This page highlights another new development: high-lofted drivers. Changes in golf technology and a greater understanding of optimal launch conditions have seen Tour pros switching from 7.5Ã‚Âº-8.5Ã‚Âº drivers to 9.5Ã‚Âº-10.5Ã‚Âº for maximum distance. Have you upped yours? The four models--drive-size heads with 14Ã‚Âº-16Ã‚Âº lofts--target slower swingers who struggle to get sufficient lift and spin. Does the concept work? We assembled a test panel to find out.
Adams Redline RPM 430Q Titanium
You know what they say about imitation and flattery... Adams' latest driver has four adjustable weights--two 10-gram screws--that can be configured six different ways. If all that sounds a lot like TaylorMade's r7 Quad, it looks like it, too. The Redline RPM is bigger than the r7 (430cc vs. 400cc) and features a lightweight composite crown instead of titanium, which permits all that weight redistribution and higher launch that comes with it. $450 (graphite); 800-622-0609 or adamsgolf.com
Adjustable weighting has poked its head into fairway woods. Following a two-year hiatus, Orlimar is back on the scene with new ownership and new ideas. The VT-830 (for "variable trajectory" and .83 COR) features a 35-gram removablealuminum-tungsten weight cartridge in the back. Use the HL cartridge for high launch and the LL one for low launch. For maximum distance, the clubface is made from a strong, light-weight stainless steel called alpha 300. $240 (graphite); 888-502-4653 or orlimar.com
Callaway Big Bertha Titanium 454 High Trajectory
This 454cc monster has 15Ã‚Âº loft with a 4-degree closed face. Callaway recommends it for 80 mph and slower swingers. $375 (graphite); 800-588-9836 or callawaygolf.com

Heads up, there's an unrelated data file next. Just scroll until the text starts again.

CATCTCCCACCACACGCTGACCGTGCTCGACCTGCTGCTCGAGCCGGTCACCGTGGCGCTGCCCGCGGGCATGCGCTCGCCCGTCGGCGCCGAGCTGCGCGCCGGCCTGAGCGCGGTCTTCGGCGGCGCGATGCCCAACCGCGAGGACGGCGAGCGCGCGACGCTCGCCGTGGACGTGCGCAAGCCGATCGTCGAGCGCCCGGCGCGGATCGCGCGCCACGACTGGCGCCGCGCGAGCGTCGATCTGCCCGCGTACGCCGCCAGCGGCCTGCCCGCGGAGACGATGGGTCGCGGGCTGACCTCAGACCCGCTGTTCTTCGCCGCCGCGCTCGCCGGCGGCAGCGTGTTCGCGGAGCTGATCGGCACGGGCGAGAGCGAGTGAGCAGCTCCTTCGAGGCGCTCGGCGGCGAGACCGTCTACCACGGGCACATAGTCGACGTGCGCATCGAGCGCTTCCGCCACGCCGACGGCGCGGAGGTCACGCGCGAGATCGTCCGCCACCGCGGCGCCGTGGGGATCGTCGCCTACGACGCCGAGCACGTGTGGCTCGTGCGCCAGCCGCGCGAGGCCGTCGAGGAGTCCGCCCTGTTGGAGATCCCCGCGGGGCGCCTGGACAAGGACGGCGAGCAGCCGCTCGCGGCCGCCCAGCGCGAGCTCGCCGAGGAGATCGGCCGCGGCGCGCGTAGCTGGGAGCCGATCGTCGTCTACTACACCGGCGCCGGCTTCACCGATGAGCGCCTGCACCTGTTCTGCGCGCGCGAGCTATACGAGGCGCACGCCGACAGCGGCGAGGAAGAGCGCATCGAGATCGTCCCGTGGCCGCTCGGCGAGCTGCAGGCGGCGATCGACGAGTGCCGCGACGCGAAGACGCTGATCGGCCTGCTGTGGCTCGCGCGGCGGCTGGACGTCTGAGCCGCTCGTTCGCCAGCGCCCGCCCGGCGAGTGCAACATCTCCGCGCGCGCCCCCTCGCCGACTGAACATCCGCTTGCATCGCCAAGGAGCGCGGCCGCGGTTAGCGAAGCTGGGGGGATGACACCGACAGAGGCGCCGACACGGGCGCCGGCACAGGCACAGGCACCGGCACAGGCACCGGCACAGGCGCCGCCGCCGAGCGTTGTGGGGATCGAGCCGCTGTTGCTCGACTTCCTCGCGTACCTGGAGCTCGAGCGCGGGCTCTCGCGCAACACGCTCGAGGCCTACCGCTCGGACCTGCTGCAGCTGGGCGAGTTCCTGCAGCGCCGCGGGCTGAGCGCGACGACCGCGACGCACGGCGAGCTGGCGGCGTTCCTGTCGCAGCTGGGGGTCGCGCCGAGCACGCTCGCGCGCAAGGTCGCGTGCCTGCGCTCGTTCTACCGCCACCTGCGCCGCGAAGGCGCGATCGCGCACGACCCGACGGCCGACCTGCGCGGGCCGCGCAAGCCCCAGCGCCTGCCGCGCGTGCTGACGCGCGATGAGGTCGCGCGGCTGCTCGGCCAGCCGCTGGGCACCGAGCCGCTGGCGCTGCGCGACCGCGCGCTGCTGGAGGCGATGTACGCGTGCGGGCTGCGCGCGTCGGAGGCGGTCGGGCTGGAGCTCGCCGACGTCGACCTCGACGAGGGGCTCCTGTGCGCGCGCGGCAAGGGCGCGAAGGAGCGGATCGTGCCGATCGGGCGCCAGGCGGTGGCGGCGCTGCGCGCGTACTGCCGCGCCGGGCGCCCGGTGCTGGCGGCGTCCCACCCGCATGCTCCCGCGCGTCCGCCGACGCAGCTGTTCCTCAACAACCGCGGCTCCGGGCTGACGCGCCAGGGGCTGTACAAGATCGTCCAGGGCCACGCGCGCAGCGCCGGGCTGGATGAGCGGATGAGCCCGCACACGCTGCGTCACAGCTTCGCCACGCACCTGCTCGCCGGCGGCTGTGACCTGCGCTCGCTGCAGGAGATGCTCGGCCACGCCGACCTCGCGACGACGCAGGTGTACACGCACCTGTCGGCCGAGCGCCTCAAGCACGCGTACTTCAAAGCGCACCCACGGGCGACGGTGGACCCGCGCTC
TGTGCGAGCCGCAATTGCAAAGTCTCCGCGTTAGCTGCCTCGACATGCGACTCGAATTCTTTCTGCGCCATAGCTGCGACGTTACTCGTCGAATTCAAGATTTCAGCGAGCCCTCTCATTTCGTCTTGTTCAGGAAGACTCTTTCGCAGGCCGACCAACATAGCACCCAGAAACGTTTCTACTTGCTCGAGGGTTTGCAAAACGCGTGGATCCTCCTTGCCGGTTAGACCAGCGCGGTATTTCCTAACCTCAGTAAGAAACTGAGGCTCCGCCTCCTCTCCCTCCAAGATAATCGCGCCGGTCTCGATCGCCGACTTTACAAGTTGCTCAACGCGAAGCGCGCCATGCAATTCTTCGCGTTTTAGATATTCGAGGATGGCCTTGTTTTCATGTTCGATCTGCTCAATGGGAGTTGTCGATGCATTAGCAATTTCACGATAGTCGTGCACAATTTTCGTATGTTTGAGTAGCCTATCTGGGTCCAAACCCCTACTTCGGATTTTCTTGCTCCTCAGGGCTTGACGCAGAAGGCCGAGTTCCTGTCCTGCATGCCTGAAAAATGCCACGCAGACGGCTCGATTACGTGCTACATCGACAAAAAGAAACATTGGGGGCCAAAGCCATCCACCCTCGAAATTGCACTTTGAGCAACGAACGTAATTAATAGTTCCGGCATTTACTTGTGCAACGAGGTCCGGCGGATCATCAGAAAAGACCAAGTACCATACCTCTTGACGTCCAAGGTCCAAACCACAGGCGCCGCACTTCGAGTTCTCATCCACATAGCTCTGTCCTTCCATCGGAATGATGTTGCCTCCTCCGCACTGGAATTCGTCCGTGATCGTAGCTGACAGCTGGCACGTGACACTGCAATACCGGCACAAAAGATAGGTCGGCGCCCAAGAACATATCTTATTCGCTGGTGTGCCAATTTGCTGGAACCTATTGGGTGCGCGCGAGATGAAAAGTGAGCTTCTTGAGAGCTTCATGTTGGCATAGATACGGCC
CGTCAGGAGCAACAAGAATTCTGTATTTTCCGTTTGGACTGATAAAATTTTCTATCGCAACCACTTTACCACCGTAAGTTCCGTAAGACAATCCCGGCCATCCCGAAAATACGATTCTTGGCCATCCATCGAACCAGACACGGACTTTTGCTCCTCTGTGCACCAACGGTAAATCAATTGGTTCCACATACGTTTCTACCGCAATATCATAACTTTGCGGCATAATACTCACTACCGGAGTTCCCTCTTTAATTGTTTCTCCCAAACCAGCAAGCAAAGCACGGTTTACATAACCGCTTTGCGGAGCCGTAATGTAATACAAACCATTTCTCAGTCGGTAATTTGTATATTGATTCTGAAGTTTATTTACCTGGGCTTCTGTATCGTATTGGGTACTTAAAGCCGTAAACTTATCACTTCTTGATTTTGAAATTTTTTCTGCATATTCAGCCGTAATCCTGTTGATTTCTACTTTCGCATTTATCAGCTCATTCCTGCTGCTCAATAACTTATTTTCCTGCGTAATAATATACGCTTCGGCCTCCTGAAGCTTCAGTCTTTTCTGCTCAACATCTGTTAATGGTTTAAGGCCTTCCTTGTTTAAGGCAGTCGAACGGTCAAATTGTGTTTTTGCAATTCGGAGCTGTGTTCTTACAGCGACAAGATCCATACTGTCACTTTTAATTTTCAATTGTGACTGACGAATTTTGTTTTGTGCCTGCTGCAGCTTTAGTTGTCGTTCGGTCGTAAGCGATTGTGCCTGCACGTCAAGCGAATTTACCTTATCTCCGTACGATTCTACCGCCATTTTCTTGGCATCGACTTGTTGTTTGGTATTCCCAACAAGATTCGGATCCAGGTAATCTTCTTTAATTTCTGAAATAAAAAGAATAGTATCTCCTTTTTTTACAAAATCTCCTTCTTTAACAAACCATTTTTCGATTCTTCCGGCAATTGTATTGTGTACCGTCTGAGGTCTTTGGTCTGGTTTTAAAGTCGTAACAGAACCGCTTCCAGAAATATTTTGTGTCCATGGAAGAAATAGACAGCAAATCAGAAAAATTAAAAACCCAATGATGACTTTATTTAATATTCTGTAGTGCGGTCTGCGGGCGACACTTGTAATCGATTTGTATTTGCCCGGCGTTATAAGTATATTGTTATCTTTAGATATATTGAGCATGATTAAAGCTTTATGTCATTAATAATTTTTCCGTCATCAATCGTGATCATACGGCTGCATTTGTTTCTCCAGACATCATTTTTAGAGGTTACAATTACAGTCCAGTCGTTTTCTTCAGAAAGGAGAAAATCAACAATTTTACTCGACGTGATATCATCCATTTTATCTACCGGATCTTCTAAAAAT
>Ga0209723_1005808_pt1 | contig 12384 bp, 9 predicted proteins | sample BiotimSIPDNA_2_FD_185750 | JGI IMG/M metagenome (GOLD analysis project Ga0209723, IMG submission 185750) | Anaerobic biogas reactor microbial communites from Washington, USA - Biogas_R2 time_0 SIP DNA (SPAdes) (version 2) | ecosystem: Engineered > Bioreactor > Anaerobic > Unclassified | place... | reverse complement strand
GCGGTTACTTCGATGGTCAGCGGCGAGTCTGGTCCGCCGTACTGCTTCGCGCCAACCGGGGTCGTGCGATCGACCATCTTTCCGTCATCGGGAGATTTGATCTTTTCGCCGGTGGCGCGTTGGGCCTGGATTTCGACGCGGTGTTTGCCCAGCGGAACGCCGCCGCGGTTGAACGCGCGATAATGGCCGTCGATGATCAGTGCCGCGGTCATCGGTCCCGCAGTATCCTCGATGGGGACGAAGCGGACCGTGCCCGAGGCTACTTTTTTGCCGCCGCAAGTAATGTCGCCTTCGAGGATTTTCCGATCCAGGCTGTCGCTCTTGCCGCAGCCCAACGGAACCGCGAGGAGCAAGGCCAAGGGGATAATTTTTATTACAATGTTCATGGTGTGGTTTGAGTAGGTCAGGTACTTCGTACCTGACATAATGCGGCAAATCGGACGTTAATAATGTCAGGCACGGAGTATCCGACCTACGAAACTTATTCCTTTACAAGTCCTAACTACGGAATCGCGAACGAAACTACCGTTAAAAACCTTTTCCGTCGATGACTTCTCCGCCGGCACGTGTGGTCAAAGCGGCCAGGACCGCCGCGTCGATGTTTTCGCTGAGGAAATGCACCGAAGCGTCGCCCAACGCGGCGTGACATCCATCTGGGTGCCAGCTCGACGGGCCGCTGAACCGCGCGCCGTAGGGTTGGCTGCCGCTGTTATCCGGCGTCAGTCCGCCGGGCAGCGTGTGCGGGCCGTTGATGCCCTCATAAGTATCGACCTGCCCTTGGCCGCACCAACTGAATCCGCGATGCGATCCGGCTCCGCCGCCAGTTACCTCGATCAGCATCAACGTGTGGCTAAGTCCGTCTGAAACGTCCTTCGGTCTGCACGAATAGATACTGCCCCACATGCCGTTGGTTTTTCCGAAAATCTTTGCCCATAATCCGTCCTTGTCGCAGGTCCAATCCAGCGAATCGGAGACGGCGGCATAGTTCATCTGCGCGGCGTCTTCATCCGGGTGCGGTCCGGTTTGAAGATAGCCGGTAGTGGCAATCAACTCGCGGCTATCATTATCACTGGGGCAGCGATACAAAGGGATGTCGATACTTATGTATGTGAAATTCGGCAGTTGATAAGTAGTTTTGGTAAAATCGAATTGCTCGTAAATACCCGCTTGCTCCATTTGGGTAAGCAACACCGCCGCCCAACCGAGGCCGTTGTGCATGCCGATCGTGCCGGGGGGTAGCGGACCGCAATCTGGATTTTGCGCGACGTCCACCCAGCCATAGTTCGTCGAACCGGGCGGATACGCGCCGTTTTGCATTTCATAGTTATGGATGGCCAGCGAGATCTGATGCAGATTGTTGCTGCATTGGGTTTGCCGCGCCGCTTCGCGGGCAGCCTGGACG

La Jolla Club 450cc Titanium High Launch
Sporting the second largest head among this foursome at 450cc, the 14Ã‚Âº High Launch combines a forged titanium SP700J face for plenty of pop and internal draw bias. $299; 800-468-7700 or lajollaclub.com
Tour Edge Houdini
A minimally offset 16Ã‚Âº, 420cc head attaches to a shorter-than-standard (44 inches) shaft to enhance control. $199; 800-515-3343 or touredge.com
Ping G2 EZ
The not-maxed-out 400cc head on the 15.5Ã‚Âº G2 EZ helps create a lighter swingweight for faster clubhead speed. $350; 800-474-6434 or pinggolf.com
|Ben Hogan CS3|
|benhogan.comHogan comes at the weighting game from a different angle: Build the shot shape in before you sell it. Choose from three models--Draw Bias (at left), Fade Bias and Neutral Bias. Each has three fixed weights (one 18-gram tungsten, two 2.5-gram aluminum) around the perimeter. The tungsten is heel-side on Draw Bias, toe-side on Fade Bias and centered on Neutral Bias. $399 (graphite); 866-834-6532 or|
Top 100 Teachers say...
"Almost every amateur would improve by using one of them"
--Rick Gyason, Springfield, MO
"These'll help players who don't launch it high enough and those who need a straighter ball flight with less sidespin."
--Jim Hardy, Houston, TX
"Anyone who now prefers a 3-wood off the tee will benefit."
--Jane Frost, Sandwich, MA
|Hope for driver-phobes|
|We asked Golf Labs, an independent testing facility, to see if the high-lofted driver concept flies. They used eight average golfers--five of whom tee off regularly using a 3-wood; the others swat a driver. Each swings 80 to 85 mph. |
Half the group first hit the test club--Ping's G2 EZ--then his own. Others tested in reverse order. We cross-reference player comments on the high-lofted driver with data from a launch monitor.
|Pros: Tighter dispersion due to the larger head; higher trajectory because of increased spin rate; faster clubhead speed.|
|Cons: Shorter overall distance--players who swing a 3-wood at 85 mph generate too much backspin with test club, which reduces roll.|
|Summary: Two of eight testers say they'll jump to a high-lofted driver. Others found the test shaft too soft. Our data suggests those who swing 80 mph or less could greatly benefit from higher lofts.|